The PW County Department of Public Works has submitted a proposal to the Prince William County Board of Supervisors for Groundwater Study to address concerns with the impact of future developments and the sustainability of groundwater as a water supply.
The Department of Public Works proposes to have the U.S. Geological Survey (USGS) create a Soil Water Balance Model to analyze the impact of development on groundwater recharge to “predict the amount of recharge available for water resource planning for projected changes in land use and land cover. “ That is an essential component, but not enough.
Approximately 15% of Prince William County depend on groundwater for their drinking water. This includes the about 8,000 dwellings in the Rural Crescent, the Evergreen Water District and the other homes in the county on private wells. Though, public water is available to the county population, delivering public water to the homes in the Rural Crescent would cost tens of thousands of dollars per household to run laterals from water mains and untold amounts of money to bring the water mains throughout the rural area. Water mains cost $400-$1,000 per foot and there are miles upon mile of piping that would have to be paid for along with lift stations and other distribution infrastructure by other water users. In addition, as Mr. Smith points out in his memo to the Board of Supervisors, the water supply is only projected to be adequate until around 2040. The pubic water supply is not unlimited.
As the Department of Public Works correctly points out there are two monitoring well in Prince William County that track groundwater levels. One well in the Culpeper Basin near the Loudoun County Line and one well in Forest Park in the Potomac Aquifer in the Coastal Plain. The data is publicly available for both wells, but they are not part of any state or local program of monitoring. There are six hydrogeologic groups in Prince William County, and various formations within the two major aquifers. Groundwater is not uniform. Measuring water level 10 or 20 miles away tells you nothing about groundwater conditions in a nearby area.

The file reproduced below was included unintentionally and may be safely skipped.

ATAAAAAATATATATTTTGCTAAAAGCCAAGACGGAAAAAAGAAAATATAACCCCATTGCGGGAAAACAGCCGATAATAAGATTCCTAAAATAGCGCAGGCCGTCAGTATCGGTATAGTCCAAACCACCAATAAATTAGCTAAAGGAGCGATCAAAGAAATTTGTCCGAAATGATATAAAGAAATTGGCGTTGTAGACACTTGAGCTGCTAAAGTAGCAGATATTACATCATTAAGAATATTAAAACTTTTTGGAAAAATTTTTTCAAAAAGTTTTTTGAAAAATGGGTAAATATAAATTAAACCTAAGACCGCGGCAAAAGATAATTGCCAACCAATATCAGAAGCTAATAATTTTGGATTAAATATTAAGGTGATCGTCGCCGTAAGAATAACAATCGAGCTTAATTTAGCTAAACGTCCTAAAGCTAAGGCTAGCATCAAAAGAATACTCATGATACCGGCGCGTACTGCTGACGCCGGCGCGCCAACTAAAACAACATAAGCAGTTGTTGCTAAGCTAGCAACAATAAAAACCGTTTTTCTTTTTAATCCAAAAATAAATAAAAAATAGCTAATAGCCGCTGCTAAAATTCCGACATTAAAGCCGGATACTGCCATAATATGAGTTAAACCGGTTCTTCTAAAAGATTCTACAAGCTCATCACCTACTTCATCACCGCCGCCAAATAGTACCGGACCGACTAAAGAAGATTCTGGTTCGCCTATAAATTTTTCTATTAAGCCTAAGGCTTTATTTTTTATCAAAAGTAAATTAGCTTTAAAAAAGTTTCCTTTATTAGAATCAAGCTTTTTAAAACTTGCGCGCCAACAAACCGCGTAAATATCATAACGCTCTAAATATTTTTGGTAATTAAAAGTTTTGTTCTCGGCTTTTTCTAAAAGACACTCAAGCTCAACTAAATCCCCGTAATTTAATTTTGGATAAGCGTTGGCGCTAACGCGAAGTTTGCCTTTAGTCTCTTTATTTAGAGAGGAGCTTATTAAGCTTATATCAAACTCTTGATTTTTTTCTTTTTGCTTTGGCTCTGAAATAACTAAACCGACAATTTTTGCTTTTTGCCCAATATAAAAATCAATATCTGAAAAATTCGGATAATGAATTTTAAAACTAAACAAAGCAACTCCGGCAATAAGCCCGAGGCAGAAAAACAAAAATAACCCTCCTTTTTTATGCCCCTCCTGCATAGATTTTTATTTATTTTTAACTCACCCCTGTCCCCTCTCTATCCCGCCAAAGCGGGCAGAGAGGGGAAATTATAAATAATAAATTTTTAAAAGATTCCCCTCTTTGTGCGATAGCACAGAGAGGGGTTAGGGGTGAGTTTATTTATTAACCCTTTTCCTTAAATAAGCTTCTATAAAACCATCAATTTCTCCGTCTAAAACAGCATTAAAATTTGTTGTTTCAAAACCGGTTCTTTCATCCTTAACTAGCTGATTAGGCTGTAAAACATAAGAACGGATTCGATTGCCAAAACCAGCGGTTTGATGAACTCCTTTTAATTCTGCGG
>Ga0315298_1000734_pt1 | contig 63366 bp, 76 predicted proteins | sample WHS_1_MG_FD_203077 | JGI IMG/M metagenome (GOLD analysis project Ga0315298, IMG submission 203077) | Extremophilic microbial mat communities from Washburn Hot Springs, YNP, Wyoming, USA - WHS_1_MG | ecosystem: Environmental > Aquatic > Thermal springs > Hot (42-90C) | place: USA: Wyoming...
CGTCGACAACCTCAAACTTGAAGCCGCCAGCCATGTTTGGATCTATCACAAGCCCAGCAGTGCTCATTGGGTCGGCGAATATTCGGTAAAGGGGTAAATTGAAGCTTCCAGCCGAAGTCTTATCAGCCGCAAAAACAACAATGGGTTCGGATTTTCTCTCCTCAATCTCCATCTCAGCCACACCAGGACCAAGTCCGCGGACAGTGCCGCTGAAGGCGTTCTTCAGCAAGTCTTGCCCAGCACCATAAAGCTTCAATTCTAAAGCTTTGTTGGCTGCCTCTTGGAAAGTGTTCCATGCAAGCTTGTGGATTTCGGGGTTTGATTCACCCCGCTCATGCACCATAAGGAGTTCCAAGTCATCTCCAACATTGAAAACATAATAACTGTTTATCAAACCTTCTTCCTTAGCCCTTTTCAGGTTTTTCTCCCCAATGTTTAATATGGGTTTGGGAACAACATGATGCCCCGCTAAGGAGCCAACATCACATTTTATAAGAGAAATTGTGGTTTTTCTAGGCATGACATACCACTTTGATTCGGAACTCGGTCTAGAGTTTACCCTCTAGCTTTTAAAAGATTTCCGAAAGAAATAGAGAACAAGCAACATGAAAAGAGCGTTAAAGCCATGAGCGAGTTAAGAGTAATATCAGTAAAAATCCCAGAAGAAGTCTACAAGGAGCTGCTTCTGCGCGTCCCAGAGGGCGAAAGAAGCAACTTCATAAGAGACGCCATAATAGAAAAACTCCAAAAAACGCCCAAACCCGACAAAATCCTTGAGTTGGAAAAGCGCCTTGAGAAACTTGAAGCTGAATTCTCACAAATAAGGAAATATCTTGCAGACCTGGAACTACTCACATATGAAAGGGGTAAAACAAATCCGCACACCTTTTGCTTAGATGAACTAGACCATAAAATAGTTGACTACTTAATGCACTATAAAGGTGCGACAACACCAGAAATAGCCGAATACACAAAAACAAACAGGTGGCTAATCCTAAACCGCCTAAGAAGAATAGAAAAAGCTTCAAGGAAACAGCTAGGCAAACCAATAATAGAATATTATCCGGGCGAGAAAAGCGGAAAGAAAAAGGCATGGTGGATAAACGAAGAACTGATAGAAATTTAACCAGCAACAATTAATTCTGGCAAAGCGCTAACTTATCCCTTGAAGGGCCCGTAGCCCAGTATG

Two wells are not adequate to know if the groundwater supply is sustainable. The information at the Department of Health is based on reports from homeowners when they need a permit to drill a new well. Someone with well problems would call a well driller to see of they can solve it. The Department of Health would only hear about a well that completely failed and a new drilling permit was needed, where lowering the pump or deepening the well did not help. Groundwater problems are decades in the making, they are very slow and gradual. The Department of Health would be a lagging indicator of a groundwater problem. By the time complaints occur, the problem would be past solution.
Despite what Mr. Smith says in his memo, the groundwater level in the one well in the Rural Crescent has been falling for about 15 years. After recovery of the drought in 2006- 2008, the spring highs in the groundwater level have decreased and the annual lows have gotten lower. You can see in the graph below (the same one in Mr. Smith’s memo) that within the seasonal cycle of groundwater levels that the seasonal highs have been falling slightly (slightly more than a foot) and the seasonal lows are lower. The water level is visibly decaying at a time that Prince William County has experienced the wettest years on record. This is a warning that we are using up the groundwater at least in that one well. It may not be characteristic of the entire county. There needs to be more monitoring to know if water is being used sustainably.
Prince William County needs to expand the scope of work for the Groundwater study to include sustainability. The residents of the Rural Area cannot afford to pay for the connecting of their homes to the public water supply (that itself is only projected to remain adequate until 2040) and the other residents of the county should not have to pay to buildout the infrastructure to bring water mains throughout the rural area. Prince William County is required to plan for sustainable groundwater to supply all existing and future residents of the rural areas, let’s make sure we are doing it.
A consequence of using groundwater is depletion, but the overall rates and magnitude of groundwater depletion in the United States are not well characterized. The map below from a USGS study shows long-term cumulative depletion volumes in 40 separate aquifers in the United States, bringing together information from the literature and existing studies. According to the USGS the rate of groundwater depletion has increased markedly since about 1950, with maximum rates of depletion beginning to occur in this century when the depletion rate averaged three times the rate in the 20th century.